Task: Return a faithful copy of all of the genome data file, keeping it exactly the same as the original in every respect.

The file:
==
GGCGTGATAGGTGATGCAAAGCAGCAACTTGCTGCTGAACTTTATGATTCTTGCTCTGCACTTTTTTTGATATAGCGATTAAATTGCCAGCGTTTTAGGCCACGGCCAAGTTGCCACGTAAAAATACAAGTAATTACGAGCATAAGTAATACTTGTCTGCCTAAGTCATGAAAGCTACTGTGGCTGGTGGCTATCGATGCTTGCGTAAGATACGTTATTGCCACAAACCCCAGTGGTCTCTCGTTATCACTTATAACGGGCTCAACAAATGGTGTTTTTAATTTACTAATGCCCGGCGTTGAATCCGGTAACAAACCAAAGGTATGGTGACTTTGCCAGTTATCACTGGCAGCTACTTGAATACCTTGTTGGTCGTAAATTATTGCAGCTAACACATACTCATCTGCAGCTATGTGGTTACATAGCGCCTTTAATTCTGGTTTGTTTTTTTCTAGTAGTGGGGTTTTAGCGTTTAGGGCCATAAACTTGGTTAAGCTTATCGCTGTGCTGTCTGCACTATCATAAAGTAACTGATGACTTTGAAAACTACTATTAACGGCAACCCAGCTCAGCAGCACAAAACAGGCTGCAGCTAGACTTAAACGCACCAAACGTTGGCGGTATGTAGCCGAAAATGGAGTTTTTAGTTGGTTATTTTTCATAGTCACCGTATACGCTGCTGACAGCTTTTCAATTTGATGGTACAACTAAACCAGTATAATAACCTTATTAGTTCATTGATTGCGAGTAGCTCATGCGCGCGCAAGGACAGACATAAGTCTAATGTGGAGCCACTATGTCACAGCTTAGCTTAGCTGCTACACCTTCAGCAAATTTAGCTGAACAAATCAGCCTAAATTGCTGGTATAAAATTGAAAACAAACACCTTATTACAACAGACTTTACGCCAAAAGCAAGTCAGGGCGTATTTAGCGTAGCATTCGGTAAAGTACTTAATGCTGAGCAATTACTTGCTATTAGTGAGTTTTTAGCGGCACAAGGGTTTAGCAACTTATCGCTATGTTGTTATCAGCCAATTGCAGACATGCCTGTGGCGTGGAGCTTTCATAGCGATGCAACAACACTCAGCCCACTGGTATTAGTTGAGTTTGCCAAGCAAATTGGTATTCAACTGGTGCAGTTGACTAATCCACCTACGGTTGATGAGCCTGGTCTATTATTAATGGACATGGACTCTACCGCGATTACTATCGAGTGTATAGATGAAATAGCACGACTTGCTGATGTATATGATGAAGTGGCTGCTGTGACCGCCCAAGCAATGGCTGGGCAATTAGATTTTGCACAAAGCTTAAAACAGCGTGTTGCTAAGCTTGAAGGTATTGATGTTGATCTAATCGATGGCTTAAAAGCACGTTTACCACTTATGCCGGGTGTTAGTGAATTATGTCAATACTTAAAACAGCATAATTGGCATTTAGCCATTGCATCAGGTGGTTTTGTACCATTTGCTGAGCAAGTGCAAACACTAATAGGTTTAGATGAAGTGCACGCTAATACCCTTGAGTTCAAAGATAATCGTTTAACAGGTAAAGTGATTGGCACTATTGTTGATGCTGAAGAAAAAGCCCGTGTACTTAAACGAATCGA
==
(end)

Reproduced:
GGCGTGATAGGTGATGCAAAGCAGCAACTTGCTGCTGAACTTTATGATTCTTGCTCTGCACTTTTTTTGATATAGCGATTAAATTGCCAGCGTTTTAGGCCACGGCCAAGTTGCCACGTAAAAATACAAGTAATTACGAGCATAAGTAATACTTGTCTGCCTAAGTCATGAAAGCTACTGTGGCTGGTGGCTATCGATGCTTGCGTAAGATACGTTATTGCCACAAACCCCAGTGGTCTCTCGTTATCACTTATAACGGGCTCAACAAATGGTGTTTTTAATTTACTAATGCCCGGCGTTGAATCCGGTAACAAACCAAAGGTATGGTGACTTTGCCAGTTATCACTGGCAGCTACTTGAATACCTTGTTGGTCGTAAATTATTGCAGCTAACACATACTCATCTGCAGCTATGTGGTTACATAGCGCCTTTAATTCTGGTTTGTTTTTTTCTAGTAGTGGGGTTTTAGCGTTTAGGGCCATAAACTTGGTTAAGCTTATCGCTGTGCTGTCTGCACTATCATAAAGTAACTGATGACTTTGAAAACTACTATTAACGGCAACCCAGCTCAGCAGCACAAAACAGGCTGCAGCTAGACTTAAACGCACCAAACGTTGGCGGTATGTAGCCGAAAATGGAGTTTTTAGTTGGTTATTTTTCATAGTCACCGTATACGCTGCTGACAGCTTTTCAATTTGATGGTACAACTAAACCAGTATAATAACCTTATTAGTTCATTGATTGCGAGTAGCTCATGCGCGCGCAAGGACAGACATAAGTCTAATGTGGAGCCACTATGTCACAGCTTAGCTTAGCTGCTACACCTTCAGCAAATTTAGCTGAACAAATCAGCCTAAATTGCTGGTATAAAATTGAAAACAAACACCTTATTACAACAGACTTTACGCCAAAAGCAAGTCAGGGCGTATTTAGCGTAGCATTCGGTAAAGTACTTAATGCTGAGCAATTACTTGCTATTAGTGAGTTTTTAGCGGCACAAGGGTTTAGCAACTTATCGCTATGTTGTTATCAGCCAATTGCAGACATGCCTGTGGCGTGGAGCTTTCATAGCGATGCAACAACACTCAGCCCACTGGTATTAGTTGAGTTTGCCAAGCAAATTGGTATTCAACTGGTGCAGTTGACTAATCCACCTACGGTTGATGAGCCTGGTCTATTATTAATGGACATGGACTCTACCGCGATTACTATCGAGTGTATAGATGAAATAGCACGACTTGCTGATGTATATGATGAAGTGGCTGCTGTGACCGCCCAAGCAATGGCTGGGCAATTAGATTTTGCACAAAGCTTAAAACAGCGTGTTGCTAAGCTTGAAGGTATTGATGTTGATCTAATCGATGGCTTAAAAGCACGTTTACCACTTATGCCGGGTGTTAGTGAATTATGTCAATACTTAAAACAGCATAATTGGCATTTAGCCATTGCATCAGGTGGTTTTGTACCATTTGCTGAGCAAGTGCAAACACTAATAGGTTTAGATGAAGTGCACGCTAATACCCTTGAGTTCAAAGATAATCGTTTAACAGGTAAAGTGATTGGCACTATTGTTGATGCTGAAGAAAAAGCCCGTGTACTTAAACGAATCGA